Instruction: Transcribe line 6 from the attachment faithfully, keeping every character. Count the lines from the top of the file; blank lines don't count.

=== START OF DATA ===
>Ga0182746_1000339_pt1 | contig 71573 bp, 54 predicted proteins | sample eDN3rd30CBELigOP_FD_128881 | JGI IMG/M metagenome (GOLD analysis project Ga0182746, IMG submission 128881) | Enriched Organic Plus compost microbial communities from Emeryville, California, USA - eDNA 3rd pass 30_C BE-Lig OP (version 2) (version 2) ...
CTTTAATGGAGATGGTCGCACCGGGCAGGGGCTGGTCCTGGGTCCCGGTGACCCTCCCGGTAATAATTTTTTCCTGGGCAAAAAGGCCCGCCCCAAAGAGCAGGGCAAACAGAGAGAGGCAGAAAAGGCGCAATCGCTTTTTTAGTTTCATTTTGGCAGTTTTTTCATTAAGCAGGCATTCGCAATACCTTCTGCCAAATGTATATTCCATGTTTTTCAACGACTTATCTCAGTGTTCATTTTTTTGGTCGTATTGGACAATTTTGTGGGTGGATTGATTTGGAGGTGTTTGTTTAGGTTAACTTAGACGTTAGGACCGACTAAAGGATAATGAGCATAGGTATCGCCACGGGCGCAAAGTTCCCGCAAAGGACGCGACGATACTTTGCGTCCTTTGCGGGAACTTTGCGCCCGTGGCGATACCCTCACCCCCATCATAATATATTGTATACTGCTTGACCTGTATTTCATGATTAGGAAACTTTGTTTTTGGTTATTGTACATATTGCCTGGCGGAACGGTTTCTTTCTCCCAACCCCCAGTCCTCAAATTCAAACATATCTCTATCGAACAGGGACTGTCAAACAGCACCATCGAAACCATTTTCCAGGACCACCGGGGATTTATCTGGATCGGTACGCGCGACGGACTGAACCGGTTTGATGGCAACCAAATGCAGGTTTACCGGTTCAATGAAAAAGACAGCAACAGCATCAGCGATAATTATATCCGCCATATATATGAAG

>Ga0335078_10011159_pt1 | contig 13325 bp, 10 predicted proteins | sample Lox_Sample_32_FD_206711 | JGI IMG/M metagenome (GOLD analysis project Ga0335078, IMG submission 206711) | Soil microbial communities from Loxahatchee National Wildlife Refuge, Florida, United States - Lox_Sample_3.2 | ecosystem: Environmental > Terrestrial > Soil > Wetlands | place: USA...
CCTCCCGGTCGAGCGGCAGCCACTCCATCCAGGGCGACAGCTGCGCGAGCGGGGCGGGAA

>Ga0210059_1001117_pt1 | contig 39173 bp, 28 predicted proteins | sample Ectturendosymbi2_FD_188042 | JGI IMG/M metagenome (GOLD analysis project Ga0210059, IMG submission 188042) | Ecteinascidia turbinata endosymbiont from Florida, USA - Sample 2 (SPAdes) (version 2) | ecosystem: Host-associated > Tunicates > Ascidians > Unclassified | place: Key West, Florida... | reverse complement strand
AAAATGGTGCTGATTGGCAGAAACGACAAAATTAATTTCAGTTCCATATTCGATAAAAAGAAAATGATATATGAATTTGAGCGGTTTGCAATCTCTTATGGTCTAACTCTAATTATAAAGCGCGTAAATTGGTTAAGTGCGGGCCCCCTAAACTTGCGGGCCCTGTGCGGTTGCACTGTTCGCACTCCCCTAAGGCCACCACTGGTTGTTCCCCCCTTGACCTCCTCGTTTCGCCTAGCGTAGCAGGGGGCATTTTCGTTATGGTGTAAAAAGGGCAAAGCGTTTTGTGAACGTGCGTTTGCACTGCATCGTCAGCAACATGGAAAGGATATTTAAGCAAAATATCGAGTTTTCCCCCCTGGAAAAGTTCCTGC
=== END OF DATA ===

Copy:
AAAATGGTGCTGATTGGCAGAAACGACAAAATTAATTTCAGTTCCATATTCGATAAAAAGAAAATGATATATGAATTTGAGCGGTTTGCAATCTCTTATGGTCTAACTCTAATTATAAAGCGCGTAAATTGGTTAAGTGCGGGCCCCCTAAACTTGCGGGCCCTGTGCGGTTGCACTGTTCGCACTCCCCTAAGGCCACCACTGGTTGTTCCCCCCTTGACCTCCTCGTTTCGCCTAGCGTAGCAGGGGGCATTTTCGTTATGGTGTAAAAAGGGCAAAGCGTTTTGTGAACGTGCGTTTGCACTGCATCGTCAGCAACATGGAAAGGATATTTAAGCAAAATATCGAGTTTTCCCCCCTGGAAAAGTTCCTGC